Biomedicine University Translational Efforts Nanotechnology Nanoscience (New materials and Structures) Industrial Competitiveness Environment and Society New Devices Information Technologies General Organization
VISION • Establish and maintain network of information/expertise and community of faculty with interests in nanoscience and nanotechnology and applications thereof; • Continually improve infrastructure to support research and education activities and generate research funding through centers and institutes focused on specific areas; • Exploit existing strengths to attract additional faculty to fill gaps in expertise; generate continuing/stable funding for research and education activities; • Create structure that encourages and facilitates translating R&D results into applications via entrepreneurial activities and otherwise transfers technology to industry; • Create necessary environment and capabilities to establish UB as internationally recognized major force in nanostructured systems and related areas.
Why Nanomaterials/ Integrated Nanostructured Systems ?
Doubling time ~ 3 years by 2025 - 1.5 meter wafer - 27 level metal Moore’s Second Law By 2010 – cost of building a fabrication facility will be $25 - $50 Billion By 2025 the cost will be 1.6 Trillion Dollars!!
Quantum Computer Concept Nanoscience/Nanotechnology What are the Alternatives?? • Molecular Electronics(Bio) • Photonics • Spintronics • Quantum Computing
Goals of the INS • To form a network and develop and maintain a community of researchers • To facilitate collaborations across disciplines: research, publications and grants • To provide infrastructure for the developed University Community • To provide education and training in nanoscience and nanotechnology Internationally recognized leadership role for UB
Background Established in Nov. 1999 Engineering, Physics, Chemistry, Medical School (25 affiliated faculty) Objectives Research Biophotonics: biomaterials for photonics and photonic technologies in biology Nanophotonics: manipulation of materials on nanoscale to produce new optical functionality. Outreach to Community Provide education and industrial training Offer a world-class facility for consulting and testing Example of Programs DURINT: Nanoelectronics and Nanophotonics UB, Yale, MIT, Berkeley, Washington, AFOSR, 5 yrs, $5 million NSF IGERT in Biophotonics Sixteen graduate students/year Institute for Lasers, Photonics and Biophotonics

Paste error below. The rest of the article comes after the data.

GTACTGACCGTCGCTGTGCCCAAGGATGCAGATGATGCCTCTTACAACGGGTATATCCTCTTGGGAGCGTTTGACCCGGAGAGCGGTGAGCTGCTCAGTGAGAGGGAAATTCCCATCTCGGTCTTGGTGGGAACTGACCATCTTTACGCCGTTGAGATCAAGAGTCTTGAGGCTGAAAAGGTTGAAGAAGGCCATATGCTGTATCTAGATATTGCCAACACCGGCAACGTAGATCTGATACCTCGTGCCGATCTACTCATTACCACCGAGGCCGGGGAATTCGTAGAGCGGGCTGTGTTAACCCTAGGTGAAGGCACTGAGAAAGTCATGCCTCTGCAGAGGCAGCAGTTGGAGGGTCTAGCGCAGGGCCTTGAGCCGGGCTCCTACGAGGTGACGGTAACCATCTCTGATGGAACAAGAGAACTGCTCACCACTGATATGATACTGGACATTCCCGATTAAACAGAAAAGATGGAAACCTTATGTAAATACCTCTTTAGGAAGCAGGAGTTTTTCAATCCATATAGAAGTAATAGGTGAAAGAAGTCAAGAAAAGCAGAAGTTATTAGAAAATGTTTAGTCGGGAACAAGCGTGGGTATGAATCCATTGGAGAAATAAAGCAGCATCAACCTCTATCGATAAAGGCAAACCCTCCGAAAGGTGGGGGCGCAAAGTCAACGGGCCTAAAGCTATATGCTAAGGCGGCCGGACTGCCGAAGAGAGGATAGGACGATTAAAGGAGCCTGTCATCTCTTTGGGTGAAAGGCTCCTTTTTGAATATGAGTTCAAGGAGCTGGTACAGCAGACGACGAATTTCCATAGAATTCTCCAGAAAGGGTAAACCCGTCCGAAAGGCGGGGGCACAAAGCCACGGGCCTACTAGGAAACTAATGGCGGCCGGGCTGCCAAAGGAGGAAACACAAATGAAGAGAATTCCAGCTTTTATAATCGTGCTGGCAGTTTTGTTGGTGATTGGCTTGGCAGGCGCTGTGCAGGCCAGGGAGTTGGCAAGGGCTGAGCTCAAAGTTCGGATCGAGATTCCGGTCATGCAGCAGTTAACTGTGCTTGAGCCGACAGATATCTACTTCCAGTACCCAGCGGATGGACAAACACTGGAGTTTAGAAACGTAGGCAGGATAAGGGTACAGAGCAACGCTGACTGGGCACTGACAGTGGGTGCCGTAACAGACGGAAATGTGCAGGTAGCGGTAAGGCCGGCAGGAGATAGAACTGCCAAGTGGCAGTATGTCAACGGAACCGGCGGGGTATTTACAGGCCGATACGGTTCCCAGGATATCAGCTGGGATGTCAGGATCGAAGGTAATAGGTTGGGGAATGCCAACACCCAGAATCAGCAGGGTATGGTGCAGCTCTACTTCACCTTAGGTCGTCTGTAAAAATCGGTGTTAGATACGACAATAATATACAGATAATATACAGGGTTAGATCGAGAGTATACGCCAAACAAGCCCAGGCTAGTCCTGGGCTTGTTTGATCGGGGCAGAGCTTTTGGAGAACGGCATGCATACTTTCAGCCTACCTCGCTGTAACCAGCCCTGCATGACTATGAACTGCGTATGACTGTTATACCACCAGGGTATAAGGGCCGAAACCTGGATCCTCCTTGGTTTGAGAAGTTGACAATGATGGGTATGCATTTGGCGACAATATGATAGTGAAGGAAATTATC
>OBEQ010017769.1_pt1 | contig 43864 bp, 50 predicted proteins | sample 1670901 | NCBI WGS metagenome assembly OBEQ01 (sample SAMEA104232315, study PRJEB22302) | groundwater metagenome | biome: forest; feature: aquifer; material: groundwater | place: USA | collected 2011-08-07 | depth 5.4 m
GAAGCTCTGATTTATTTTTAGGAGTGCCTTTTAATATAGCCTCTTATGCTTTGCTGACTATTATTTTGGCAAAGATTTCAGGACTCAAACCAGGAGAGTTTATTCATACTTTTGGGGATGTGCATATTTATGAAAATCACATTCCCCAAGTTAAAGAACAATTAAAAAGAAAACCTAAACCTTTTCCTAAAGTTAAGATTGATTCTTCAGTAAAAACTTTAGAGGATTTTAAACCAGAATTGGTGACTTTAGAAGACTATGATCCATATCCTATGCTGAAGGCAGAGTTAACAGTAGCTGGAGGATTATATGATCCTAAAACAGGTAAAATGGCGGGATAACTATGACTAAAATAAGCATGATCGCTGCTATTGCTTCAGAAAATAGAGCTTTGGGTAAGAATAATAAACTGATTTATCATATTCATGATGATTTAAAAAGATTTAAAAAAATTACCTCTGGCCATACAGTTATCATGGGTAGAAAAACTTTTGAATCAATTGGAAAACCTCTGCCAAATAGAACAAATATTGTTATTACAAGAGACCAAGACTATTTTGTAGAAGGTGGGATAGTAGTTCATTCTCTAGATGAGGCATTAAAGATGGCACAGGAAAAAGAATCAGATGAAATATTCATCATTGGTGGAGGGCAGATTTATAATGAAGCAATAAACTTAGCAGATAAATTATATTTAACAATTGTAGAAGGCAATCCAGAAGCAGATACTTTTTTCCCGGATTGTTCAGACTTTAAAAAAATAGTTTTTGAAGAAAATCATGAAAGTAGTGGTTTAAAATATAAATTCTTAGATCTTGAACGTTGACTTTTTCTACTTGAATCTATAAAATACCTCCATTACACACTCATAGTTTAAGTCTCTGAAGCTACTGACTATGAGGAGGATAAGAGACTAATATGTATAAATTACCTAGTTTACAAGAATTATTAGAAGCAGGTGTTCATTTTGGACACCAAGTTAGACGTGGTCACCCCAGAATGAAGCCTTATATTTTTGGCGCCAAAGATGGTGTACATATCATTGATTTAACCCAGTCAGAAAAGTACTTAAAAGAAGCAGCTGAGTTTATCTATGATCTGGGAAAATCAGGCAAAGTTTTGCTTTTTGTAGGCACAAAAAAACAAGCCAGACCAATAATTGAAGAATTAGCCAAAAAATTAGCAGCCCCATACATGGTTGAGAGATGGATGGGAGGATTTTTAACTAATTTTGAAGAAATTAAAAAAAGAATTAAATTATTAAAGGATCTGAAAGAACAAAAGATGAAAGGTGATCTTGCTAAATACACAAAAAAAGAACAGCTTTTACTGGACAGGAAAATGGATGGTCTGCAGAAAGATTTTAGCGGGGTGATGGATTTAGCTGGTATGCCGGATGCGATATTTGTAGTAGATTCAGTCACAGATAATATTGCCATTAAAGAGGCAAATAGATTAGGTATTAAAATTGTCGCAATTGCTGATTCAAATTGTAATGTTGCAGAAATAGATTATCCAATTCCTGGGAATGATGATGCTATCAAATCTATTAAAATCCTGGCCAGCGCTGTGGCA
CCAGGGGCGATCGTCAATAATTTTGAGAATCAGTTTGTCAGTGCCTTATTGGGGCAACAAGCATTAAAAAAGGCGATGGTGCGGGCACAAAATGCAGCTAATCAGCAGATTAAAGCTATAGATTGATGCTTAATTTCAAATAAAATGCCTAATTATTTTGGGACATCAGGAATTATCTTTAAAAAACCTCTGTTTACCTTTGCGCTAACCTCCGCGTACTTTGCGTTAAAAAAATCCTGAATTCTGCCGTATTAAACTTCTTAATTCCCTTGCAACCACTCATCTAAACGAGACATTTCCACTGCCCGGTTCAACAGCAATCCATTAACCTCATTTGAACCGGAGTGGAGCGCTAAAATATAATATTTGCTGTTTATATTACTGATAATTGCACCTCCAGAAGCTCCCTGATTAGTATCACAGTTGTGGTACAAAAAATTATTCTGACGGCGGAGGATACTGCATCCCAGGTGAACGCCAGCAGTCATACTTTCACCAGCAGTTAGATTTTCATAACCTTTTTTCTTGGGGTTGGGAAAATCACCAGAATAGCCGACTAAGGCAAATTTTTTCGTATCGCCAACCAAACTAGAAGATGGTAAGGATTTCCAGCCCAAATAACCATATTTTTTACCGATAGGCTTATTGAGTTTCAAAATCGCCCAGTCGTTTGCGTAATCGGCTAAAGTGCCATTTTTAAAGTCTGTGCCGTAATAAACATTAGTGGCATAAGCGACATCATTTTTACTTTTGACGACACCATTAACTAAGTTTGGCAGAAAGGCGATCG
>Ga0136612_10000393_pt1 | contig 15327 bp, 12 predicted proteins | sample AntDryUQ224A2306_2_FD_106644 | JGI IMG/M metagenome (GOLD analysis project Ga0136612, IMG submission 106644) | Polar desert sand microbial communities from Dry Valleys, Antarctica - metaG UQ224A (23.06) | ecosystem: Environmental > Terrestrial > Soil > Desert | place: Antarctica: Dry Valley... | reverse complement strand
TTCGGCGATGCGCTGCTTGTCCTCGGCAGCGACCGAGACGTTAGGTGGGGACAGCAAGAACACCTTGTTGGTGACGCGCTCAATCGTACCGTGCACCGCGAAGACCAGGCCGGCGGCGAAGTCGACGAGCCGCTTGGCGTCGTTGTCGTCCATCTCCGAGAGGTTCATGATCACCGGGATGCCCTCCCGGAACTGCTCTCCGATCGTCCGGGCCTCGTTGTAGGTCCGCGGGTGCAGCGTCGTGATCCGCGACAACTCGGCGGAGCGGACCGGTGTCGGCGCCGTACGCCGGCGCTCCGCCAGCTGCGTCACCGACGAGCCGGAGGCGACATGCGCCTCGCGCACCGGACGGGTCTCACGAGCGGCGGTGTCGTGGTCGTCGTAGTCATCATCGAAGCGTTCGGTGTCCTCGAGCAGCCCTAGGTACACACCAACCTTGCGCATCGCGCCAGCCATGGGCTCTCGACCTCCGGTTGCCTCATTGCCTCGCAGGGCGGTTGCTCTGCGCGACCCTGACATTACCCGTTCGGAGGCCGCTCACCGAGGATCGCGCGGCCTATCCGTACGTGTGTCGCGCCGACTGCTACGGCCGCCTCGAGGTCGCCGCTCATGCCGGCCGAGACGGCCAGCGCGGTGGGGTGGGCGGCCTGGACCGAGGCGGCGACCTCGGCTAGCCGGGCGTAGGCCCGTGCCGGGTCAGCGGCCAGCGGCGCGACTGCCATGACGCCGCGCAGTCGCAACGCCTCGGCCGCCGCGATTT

Site-selected quantum dots Oxide layer Semiconductor substrate Templated Growth Center for Spin Effects and Quantum Information in Nanostructures (CSEQuIN) • Plans • Develop major, continuing center support for spin-related research • (NSF MRSEC, DoD) • Expand/support state-of-the art core facilities (Ultrafast laser fac., • clean room, e-beam lithography/fabrication, Squid magnetometry) • Develop prototype spin-related devices; transfer technology to • suitable industrial organizations. • Educate/train new cohort of graduate and undergraduate students • with the cross-disciplinary knowledge and expertise. • Develop synergistic interactions with ILPB, CoHN, bio-related efforts
Magnetic Core Optical Probe SiO2 Silica Shell LH-RH NSF IGERT: Biophotonics Fellowship program for 16 graduate students per year in Chemistry, Physics, Engineering, Biological Sciences and Medicine 20-50 nm LocalizedSpectroscopy Bioimaging Xerogel Based Sensors Nanoclinics Bioimaging Innovative Educational Activities Light Activated Biosensors Therapies and • Interdisciplinary Courses & Teams • Multidisciplinary Colloquium • Research Rotations • Internships • Co-advisement • Soft-skills development and Sensing Diagnostics Modeling and Materials and Characterization Analysis
Optical Probing Nanoclinic For Targeted Therapy Transmission Emission Nanosize Magnetic (MRI) Two-photon dye Fe3O4 SiO2 Surface Morphology of Nanoclinic Treated Cells Hormone
This Semester • Presentations will provide representative presentations of the work of excellent faculty at UB • You should: • Feel free to ask questions • Be respectful of the presenter (i.e., no talking, etc.) • Follow up with any faculty that present topics that interest you